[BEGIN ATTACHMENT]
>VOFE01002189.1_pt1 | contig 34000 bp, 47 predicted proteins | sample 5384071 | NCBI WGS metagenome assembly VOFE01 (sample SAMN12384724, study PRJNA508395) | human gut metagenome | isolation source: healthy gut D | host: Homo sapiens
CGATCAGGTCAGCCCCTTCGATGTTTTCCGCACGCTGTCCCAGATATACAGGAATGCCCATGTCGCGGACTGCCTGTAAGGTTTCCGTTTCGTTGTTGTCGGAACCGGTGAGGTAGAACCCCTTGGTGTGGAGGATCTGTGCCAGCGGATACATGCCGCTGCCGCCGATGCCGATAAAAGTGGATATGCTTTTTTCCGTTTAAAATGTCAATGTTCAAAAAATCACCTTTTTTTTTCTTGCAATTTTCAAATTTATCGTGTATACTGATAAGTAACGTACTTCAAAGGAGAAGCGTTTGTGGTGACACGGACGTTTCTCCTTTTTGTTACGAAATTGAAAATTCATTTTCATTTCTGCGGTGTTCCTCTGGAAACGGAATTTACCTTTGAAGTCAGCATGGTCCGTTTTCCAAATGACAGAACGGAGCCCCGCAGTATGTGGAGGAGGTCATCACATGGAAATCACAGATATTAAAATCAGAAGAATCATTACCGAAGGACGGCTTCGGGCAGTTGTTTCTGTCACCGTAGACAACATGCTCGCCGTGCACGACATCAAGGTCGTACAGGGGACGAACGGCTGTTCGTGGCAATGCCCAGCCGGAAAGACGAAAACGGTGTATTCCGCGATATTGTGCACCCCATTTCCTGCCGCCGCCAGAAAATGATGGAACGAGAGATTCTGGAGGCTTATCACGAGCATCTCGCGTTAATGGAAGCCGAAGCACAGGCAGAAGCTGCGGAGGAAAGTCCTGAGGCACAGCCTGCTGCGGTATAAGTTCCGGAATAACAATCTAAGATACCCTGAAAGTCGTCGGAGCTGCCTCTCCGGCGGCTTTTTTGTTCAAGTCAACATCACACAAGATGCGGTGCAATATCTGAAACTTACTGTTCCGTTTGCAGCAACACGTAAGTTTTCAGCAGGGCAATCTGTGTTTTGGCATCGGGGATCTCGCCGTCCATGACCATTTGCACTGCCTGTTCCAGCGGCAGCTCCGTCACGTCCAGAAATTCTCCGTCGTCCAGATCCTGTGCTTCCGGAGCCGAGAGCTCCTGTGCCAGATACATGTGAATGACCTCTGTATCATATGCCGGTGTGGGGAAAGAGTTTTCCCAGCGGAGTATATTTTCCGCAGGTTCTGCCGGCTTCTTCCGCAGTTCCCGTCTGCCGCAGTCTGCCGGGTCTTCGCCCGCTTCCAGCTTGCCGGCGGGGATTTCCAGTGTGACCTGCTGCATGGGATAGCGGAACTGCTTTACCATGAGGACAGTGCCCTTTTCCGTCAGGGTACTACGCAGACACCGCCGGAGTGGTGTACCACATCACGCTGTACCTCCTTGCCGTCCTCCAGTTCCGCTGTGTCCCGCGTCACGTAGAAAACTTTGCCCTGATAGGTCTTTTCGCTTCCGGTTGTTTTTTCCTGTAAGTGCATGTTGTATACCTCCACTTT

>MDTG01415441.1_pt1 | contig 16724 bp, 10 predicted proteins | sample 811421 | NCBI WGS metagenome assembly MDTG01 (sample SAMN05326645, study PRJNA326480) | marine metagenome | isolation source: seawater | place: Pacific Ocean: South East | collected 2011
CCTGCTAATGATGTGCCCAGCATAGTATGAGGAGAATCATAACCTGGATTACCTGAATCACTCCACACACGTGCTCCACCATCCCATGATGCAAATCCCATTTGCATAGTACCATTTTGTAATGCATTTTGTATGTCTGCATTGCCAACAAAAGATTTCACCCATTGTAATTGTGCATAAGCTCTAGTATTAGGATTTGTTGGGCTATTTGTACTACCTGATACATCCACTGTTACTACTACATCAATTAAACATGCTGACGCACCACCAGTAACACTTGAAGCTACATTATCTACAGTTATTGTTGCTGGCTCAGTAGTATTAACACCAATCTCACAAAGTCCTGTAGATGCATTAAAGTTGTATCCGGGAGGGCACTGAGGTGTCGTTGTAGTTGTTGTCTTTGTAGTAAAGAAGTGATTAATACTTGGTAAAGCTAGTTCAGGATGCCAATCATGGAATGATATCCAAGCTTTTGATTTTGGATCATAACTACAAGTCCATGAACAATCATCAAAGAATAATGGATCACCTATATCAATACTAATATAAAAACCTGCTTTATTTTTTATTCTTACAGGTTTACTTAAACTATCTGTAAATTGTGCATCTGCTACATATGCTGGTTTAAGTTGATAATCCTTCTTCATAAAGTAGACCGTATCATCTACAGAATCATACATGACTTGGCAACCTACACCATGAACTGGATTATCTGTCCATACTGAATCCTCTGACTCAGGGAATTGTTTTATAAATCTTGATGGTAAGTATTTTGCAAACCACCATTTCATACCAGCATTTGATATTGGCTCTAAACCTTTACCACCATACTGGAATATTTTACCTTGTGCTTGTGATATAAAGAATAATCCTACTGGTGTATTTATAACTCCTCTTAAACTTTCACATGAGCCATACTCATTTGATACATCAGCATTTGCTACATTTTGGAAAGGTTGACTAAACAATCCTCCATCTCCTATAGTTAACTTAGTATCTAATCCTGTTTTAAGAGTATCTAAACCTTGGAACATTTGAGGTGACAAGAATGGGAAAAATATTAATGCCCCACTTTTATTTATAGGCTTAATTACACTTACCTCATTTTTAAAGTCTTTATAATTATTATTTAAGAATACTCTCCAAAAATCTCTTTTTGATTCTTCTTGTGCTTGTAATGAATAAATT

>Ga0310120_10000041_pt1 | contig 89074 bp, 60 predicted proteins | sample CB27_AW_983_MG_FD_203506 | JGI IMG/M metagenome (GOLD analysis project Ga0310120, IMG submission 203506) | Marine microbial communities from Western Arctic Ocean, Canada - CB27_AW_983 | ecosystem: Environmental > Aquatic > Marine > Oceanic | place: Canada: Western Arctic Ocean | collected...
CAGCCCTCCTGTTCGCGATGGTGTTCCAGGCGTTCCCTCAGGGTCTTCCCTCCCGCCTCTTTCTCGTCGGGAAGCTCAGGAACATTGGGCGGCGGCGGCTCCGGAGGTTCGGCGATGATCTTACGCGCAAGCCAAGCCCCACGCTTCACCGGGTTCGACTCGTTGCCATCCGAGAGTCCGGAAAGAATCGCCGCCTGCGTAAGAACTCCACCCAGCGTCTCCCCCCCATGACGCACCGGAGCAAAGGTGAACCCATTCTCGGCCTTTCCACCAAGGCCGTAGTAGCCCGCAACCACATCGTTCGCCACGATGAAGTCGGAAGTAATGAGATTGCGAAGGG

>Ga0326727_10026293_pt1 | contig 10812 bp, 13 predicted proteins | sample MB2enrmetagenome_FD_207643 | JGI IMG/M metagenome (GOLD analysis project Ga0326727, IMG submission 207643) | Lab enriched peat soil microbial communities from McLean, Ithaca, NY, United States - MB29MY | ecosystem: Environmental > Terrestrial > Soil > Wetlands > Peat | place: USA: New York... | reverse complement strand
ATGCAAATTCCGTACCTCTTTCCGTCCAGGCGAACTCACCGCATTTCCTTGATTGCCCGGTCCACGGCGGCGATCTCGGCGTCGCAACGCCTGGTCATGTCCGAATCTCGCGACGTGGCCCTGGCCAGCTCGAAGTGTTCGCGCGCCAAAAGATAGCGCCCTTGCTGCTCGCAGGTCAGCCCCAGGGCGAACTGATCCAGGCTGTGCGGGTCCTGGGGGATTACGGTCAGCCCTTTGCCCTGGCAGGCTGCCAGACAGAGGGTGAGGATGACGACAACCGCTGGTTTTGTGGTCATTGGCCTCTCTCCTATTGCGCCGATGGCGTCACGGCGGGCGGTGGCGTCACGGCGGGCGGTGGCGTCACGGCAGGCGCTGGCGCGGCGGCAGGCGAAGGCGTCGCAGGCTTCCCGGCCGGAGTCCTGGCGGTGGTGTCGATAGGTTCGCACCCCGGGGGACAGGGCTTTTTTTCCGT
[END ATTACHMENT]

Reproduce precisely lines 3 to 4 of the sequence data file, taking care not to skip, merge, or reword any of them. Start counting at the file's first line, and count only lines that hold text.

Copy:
>MDTG01415441.1_pt1 | contig 16724 bp, 10 predicted proteins | sample 811421 | NCBI WGS metagenome assembly MDTG01 (sample SAMN05326645, study PRJNA326480) | marine metagenome | isolation source: seawater | place: Pacific Ocean: South East | collected 2011
CCTGCTAATGATGTGCCCAGCATAGTATGAGGAGAATCATAACCTGGATTACCTGAATCACTCCACACACGTGCTCCACCATCCCATGATGCAAATCCCATTTGCATAGTACCATTTTGTAATGCATTTTGTATGTCTGCATTGCCAACAAAAGATTTCACCCATTGTAATTGTGCATAAGCTCTAGTATTAGGATTTGTTGGGCTATTTGTACTACCTGATACATCCACTGTTACTACTACATCAATTAAACATGCTGACGCACCACCAGTAACACTTGAAGCTACATTATCTACAGTTATTGTTGCTGGCTCAGTAGTATTAACACCAATCTCACAAAGTCCTGTAGATGCATTAAAGTTGTATCCGGGAGGGCACTGAGGTGTCGTTGTAGTTGTTGTCTTTGTAGTAAAGAAGTGATTAATACTTGGTAAAGCTAGTTCAGGATGCCAATCATGGAATGATATCCAAGCTTTTGATTTTGGATCATAACTACAAGTCCATGAACAATCATCAAAGAATAATGGATCACCTATATCAATACTAATATAAAAACCTGCTTTATTTTTTATTCTTACAGGTTTACTTAAACTATCTGTAAATTGTGCATCTGCTACATATGCTGGTTTAAGTTGATAATCCTTCTTCATAAAGTAGACCGTATCATCTACAGAATCATACATGACTTGGCAACCTACACCATGAACTGGATTATCTGTCCATACTGAATCCTCTGACTCAGGGAATTGTTTTATAAATCTTGATGGTAAGTATTTTGCAAACCACCATTTCATACCAGCATTTGATATTGGCTCTAAACCTTTACCACCATACTGGAATATTTTACCTTGTGCTTGTGATATAAAGAATAATCCTACTGGTGTATTTATAACTCCTCTTAAACTTTCACATGAGCCATACTCATTTGATACATCAGCATTTGCTACATTTTGGAAAGGTTGACTAAACAATCCTCCATCTCCTATAGTTAACTTAGTATCTAATCCTGTTTTAAGAGTATCTAAACCTTGGAACATTTGAGGTGACAAGAATGGGAAAAATATTAATGCCCCACTTTTATTTATAGGCTTAATTACACTTACCTCATTTTTAAAGTCTTTATAATTATTATTTAAGAATACTCTCCAAAAATCTCTTTTTGATTCTTCTTGTGCTTGTAATGAATAAATT